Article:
It's True: Avaya Buying Radvision, For $230 Million


Confirming several months of rumors, Avaya on Thursday confirmed it will acquire videoconferencing specialist Radvision, dramatically expanding Avaya's videoconferencing footprint and its ability to provide video experiences for a range of scenarios, including mobile devices.

Under the terms of the deal, Radvision shareholders receive about $11.85 per share, which puts the value of the transaction at about $230 million. Avaya said it expects the deal to close within 90 days.

Avaya plans to integrate Radvision's video infrastructure and endpoints with Aura, Avaya's virtualized unified communications platform. Radvision brings to Avaya a wide range of video assets, including its Scopia video product line, and its recently released high-end videoconferencing system, the XT5000.

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The move make sense for both vendors. Avaya, which according to Infonetics Research narrowly leads Cisco in terms of worldwide PBX revenue market share, had sought a deeper presence in video, where it mostly relies on partnerships with vendors like LifeSize Communications and its Avaya Desktop Video Device. Infonetics pegs the enterprise spend on videoconferencing and telepresence hardware and software to be a cumulative $22 billion from 2012 to 2016, and Cisco and Polycom dominate the market.

Avaya, which is headed for an IPO assumed to be sometime this year, has made a streak of small acquisitions in areas adjacent to its UC dominance. Radvision represents its largest acquisition since Avaya ponied up about $915 million for Nortel's former enterprise business unit in 2009.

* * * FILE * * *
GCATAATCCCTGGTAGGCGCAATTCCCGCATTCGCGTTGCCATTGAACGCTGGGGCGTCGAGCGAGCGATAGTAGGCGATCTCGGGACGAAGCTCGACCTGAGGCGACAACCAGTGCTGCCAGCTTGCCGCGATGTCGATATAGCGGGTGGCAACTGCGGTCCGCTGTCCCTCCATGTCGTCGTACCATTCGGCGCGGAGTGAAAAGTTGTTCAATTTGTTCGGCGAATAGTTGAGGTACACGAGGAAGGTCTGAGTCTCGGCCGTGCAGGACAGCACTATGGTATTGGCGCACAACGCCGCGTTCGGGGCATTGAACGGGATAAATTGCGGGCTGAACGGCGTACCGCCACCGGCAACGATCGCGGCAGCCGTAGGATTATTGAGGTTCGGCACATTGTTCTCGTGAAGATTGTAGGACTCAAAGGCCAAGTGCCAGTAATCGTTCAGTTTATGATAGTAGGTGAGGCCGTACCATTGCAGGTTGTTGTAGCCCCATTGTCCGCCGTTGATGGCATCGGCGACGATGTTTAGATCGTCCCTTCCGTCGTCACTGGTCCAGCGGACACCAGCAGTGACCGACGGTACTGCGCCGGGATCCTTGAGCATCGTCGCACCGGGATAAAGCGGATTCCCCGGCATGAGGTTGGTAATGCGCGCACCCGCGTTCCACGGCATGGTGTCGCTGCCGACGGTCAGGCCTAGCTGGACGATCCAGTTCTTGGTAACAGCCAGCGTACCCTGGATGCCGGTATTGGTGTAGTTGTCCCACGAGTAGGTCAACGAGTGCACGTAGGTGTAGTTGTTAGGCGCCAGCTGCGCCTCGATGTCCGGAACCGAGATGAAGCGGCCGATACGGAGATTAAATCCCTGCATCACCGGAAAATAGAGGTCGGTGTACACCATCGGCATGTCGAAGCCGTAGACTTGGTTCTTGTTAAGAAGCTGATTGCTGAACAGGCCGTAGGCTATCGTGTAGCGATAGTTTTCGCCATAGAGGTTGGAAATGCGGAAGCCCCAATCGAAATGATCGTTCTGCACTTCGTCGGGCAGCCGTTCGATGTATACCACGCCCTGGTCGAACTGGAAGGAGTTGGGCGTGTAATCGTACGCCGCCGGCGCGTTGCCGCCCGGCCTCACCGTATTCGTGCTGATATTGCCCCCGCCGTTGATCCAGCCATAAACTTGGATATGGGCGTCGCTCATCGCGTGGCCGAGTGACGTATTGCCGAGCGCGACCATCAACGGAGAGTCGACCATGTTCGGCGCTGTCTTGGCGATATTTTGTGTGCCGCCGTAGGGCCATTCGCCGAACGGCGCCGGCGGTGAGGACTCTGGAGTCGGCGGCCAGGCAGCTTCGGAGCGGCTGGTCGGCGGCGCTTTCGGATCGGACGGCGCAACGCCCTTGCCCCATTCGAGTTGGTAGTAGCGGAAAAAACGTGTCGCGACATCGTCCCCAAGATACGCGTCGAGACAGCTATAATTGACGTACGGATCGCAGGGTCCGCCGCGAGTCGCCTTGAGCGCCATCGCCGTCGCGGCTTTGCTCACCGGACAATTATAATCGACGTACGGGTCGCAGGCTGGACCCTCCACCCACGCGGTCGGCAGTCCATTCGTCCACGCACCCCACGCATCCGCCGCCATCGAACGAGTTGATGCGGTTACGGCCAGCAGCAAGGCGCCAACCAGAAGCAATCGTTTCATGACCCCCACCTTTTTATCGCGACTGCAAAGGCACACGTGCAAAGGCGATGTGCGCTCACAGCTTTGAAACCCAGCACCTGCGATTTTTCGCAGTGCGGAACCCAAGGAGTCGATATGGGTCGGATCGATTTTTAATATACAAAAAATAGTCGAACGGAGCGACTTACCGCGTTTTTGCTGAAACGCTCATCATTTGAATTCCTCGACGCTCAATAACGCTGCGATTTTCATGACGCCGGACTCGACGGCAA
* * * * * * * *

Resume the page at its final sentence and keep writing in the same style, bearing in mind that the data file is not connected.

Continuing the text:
Radvision, which in 2010 lost a lucrative OEM deal with Cisco that at one point constituted more than one third of its overall revenue, has spent the past two years building up its videoconferencing and mobile video wares. It also has a suite of voice and video developer tools, BEEHD, that would fit with Avaya's stepped-up emphasis on app development and what it can offer third-party developer partners.

"The opportunity for personal workspace is now," Kevin Kennedy, Avaya's president and CEO, said in a statement. "Customers demand a rich, collaborative user experience that is interoperable and easy to use. In addition we believe this transaction will leverage a highly-skilled, incredibly talented and experienced workforce ready to deliver video to enterprise customers."

Avaya did not provide details as to how Radvision's existing employes and management team would be integrated into the company.

"Radvision has a strong heritage of developing and delivering innovative videoconferencing products and technologies deployed by Fortune 500 companies and global service providers," Boaz Raviv, Radvision's CEO, said in a statement. "Avaya's commitment to quality, innovation, open architectures and industry standards is an ideal fit to advance Radvision's vision for making video part of everyday life."

In a statement, Ira Weinstein, senior analyst and partner at Wainhouse Research, called the deal a "win for both of these companies, their channel partners, and their end-user customers."

"The addition of the Radvision video portfolio to Avaya's business collaboration solutions is a powerful combination," Weinstein said. "Radvision's video management capabilities, video bridging solutions, and video endpoint portfolio complement the Avaya Aura unified communications platform."